“I am a landowner in Cherokee County affected by the Summit Carbon Solutions Hazardous Sequestration Pipeline.  I am opposed to this pipeline with safety being my primary concern,” Don Johannsen writes for the Cherokee Chronicle Times. “To better understand the consequences in the event of a rupture the Iowa Utility Board required Summit to perform a dispersion model analysis to quantify the risk to people living in close proximity to the pipeline.  Summit has developed this model, but the IUB made the decision to keep the results confidential. In South Dakota the Public Service Commission decided to make the dispersion models available to the general public. These model results for an 8” pipeline are alarming and show a danger zone 1855 feet wide centered over the entire length of the pipeline. Everyone within this zone would be subjected to a CO2 level of 40,000 ppm which is considered as “Immediately Dangerous to Life and Health”… “The IUB consists of three members appointed by the Governor and serve at her discretion. The Governor has a duty to protect the citizens of Iowa and should direct the IUB to make the dispersion model available to the general public. I feel every citizen of Iowa has the right to know the extent of the risk this pipeline poses. Please contact the Governor’s office at 515-281-5211 or email at and urge her to make the dispersion model public. “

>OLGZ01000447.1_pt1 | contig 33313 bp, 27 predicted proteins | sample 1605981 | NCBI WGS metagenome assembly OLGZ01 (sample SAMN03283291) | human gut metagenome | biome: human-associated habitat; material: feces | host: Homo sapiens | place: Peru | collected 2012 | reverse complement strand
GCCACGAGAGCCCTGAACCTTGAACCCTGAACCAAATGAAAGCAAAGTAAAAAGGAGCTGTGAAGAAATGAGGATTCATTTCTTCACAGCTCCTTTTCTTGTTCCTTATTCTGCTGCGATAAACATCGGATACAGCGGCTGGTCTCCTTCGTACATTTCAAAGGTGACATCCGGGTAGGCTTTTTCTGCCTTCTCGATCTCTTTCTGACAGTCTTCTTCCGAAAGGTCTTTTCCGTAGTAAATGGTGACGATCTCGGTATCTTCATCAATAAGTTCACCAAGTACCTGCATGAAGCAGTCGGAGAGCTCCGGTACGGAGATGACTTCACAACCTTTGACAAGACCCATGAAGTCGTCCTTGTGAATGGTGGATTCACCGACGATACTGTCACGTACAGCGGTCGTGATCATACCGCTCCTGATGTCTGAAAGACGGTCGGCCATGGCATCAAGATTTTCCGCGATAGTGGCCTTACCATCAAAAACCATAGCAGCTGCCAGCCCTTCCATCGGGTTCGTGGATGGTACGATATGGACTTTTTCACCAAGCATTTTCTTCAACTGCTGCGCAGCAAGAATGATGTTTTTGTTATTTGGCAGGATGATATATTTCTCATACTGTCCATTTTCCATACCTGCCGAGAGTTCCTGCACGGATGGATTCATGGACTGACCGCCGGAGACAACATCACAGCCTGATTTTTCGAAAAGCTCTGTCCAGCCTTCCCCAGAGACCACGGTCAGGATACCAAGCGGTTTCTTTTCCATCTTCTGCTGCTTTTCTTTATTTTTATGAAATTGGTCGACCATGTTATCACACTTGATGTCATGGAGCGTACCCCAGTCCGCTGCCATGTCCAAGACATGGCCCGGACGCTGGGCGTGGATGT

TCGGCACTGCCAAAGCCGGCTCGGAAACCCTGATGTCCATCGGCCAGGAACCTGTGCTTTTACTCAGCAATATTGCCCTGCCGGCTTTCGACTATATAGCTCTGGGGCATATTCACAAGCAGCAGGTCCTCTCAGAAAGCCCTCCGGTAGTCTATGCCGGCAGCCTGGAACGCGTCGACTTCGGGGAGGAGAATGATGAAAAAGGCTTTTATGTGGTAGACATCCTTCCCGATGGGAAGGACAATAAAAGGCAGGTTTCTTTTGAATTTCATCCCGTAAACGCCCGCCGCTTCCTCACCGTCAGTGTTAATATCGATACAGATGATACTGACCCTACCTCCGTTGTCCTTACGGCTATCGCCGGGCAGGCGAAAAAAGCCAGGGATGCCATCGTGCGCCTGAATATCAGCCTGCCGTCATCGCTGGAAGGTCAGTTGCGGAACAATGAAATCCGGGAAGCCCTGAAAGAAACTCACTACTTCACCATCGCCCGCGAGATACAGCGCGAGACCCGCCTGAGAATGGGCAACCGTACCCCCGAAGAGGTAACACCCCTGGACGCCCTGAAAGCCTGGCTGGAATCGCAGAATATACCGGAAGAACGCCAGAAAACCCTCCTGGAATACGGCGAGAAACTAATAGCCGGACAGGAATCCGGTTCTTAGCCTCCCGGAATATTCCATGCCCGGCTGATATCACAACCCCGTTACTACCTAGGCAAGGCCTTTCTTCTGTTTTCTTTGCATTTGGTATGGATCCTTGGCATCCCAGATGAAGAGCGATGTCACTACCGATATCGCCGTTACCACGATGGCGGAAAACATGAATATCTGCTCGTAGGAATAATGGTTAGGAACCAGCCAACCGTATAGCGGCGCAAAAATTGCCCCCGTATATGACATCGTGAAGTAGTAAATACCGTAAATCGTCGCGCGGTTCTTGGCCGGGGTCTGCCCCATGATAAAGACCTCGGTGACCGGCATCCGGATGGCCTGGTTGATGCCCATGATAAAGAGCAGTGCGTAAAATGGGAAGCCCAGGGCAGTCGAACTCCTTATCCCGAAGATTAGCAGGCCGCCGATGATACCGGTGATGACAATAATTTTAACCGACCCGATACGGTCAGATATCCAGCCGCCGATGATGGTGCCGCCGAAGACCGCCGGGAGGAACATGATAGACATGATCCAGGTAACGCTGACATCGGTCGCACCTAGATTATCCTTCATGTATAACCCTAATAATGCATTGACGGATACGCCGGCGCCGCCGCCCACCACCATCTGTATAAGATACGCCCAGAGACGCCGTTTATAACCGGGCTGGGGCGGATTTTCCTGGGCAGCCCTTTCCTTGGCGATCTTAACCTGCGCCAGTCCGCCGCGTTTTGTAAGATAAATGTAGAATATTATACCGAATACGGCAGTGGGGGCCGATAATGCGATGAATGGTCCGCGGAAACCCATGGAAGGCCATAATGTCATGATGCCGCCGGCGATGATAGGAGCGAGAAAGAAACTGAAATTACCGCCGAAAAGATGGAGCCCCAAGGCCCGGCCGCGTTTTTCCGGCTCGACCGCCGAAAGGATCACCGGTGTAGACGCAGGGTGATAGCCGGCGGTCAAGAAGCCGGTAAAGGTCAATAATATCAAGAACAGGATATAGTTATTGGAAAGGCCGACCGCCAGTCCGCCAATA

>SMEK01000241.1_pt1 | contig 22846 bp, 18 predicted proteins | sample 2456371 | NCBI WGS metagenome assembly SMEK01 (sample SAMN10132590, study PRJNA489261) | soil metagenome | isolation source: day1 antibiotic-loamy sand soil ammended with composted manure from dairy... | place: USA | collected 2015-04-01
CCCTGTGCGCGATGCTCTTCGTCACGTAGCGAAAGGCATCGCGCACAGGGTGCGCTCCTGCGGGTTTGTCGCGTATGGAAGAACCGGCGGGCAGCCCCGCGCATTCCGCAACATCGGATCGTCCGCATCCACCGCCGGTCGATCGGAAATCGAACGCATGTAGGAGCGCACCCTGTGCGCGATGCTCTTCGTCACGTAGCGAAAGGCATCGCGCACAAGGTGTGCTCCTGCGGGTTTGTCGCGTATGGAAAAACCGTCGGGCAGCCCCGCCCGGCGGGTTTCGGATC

NRDC: From Dams to DAPL, the Army Corps’ Culture of Disdain for Indigenous Communities Must End
Troy Pretends Eagle, 9/13/23